"A lot of times, if I want something to look right and stand up I'll hand letter it, scan it into the computer, and cut it out," says Stevens. "Ten minutes, you swear to God it's hand drawn. That's to get the Look. A looser look. Computer-drawn letters are all stiff. Everything's mechanically spaced. An individual will be able to look at a sign and not know why they don't like it. But they just don't like it. Bad layout, bad color combination, whatever. They don't know but they just don't like it. I have found some good people that never learned to letter that are excellent on a computer. They do nice work. They just never took the time to do it by hand. But they have the ability to design. Yet a lot of those people send us work because there's still a lot of people that want stuff hand lettered. It's the Look."
Stevens has a simple sign posted on the bathroom door. It has a very angry ape jumping up and down. Stevens made it on the morning of the Letterheads meeting. He drew by hand the letters that read "Keep Out." Then he scanned them into the computer. It took him two seconds to draw them. He also drew the ape and scanned that in. A few quick layout manipulations, and the sign was done.
"It looks professional," Stevens says, "but that's because I'm a sign painter."
Chicago's sign-making community isn't easy to classify. It's thoroughly diffuse, split off in many different directions. At the top of the list are the few remaining companies and individuals who are expert in the tony art of gold-leaf trim and lettering. Right below them, though much less artful, are the billboard companies who get the big-ticket freeway and downtown jobs. Near the bottom are the painters who specialize in posters and paper signs. Others do show cards. There was a time when you could safely assume that almost all Chicago sign painters were white, male, and from the southwest or northwest side. That's no longer true. Almost all suburban painters are white, male, and from the southwest or northwest side. The city, on the other hand, is an ethnic grab bag of painters. Many signs are now in Spanish, so many painters are therefore Mexican and Puerto Rican. A company called Apple Signs, run by a windsurfing, ballroom-dancing immigrant from Hong Kong named Chi-wan Lee, has blanketed most of Chinatown with its signs and has branched out to do the signs for Vietnamese businesses on Argyle Street. Since there's now a demand for signs in Arabic, Farsi, Korean, and Urdu, there are now sign painters who specialize in Arabic, Farsi, Korean, or Urdu.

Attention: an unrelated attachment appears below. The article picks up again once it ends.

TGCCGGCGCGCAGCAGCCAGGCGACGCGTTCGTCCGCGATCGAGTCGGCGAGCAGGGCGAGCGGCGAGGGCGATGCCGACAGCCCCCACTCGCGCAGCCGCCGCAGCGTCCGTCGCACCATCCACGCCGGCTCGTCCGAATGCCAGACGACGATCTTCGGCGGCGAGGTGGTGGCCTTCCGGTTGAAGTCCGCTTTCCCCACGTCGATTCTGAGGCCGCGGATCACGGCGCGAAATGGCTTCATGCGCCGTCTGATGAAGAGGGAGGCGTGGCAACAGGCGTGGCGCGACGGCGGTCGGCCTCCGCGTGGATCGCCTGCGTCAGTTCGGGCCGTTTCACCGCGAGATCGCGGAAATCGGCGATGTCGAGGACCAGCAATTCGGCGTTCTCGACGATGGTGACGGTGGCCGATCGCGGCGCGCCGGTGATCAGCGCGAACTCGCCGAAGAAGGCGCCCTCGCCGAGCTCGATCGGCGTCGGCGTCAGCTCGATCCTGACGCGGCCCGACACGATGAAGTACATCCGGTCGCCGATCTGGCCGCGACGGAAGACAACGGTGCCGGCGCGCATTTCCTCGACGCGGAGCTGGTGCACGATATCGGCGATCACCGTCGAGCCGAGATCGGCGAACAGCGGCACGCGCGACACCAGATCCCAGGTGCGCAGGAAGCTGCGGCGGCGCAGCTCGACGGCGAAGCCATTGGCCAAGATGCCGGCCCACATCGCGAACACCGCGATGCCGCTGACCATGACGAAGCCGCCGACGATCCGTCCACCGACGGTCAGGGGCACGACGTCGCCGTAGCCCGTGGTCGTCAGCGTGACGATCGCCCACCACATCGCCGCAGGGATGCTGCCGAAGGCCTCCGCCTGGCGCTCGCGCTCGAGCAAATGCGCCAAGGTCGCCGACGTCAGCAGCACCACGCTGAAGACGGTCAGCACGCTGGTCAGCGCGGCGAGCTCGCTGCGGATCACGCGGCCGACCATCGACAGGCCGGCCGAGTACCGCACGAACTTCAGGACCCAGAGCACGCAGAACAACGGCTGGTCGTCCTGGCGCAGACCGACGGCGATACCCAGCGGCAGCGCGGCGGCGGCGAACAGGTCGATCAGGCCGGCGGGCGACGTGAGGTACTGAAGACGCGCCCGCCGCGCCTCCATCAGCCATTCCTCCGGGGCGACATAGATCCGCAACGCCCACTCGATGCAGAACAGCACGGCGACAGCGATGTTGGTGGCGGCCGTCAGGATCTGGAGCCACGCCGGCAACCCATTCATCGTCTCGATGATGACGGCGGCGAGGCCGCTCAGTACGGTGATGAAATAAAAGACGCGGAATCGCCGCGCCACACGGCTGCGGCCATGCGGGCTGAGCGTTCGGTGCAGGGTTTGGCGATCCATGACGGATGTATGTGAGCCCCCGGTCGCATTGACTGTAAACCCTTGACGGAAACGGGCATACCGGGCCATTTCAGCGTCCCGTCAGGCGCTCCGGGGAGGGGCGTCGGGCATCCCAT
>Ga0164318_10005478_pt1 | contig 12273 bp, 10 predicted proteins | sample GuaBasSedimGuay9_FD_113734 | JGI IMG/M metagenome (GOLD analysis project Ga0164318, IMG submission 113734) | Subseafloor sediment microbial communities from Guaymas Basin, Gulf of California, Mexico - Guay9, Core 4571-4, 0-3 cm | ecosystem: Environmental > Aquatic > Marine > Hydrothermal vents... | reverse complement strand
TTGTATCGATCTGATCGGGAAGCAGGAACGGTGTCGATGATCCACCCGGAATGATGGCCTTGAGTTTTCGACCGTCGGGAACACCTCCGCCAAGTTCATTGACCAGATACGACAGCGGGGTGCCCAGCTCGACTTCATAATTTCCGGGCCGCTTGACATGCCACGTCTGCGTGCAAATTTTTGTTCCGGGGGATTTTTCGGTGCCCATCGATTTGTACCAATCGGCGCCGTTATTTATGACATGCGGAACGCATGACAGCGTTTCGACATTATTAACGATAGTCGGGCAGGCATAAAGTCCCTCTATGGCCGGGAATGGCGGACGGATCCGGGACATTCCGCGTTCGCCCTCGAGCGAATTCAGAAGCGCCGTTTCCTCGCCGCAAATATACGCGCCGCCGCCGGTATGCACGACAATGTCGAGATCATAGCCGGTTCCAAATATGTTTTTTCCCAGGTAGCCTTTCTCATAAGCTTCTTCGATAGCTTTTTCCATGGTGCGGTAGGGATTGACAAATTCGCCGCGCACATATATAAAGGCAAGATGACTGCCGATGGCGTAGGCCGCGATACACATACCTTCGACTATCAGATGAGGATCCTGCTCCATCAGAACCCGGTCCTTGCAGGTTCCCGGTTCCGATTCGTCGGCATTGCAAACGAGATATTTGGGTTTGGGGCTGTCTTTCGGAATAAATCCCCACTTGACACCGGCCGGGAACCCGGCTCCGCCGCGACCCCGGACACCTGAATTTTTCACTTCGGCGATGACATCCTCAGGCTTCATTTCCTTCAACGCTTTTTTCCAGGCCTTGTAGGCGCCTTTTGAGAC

Each subset contains its living legends, some known personally to other sign professionals, others not. For instance, there's the guy who paints the windows of all the car dealerships on North Western. Nobody thinks he's any good--witness the Chicago Bull on the window of Scottie Pippen's Dodge that looks more like a snorting dog than a bull--but everyone admires his speed. There's Jamaican Joe, a smoking-fast paper-sign man from the Caribbean, and the infamous Banana Man, so named because every letter he paints closely resembles a banana.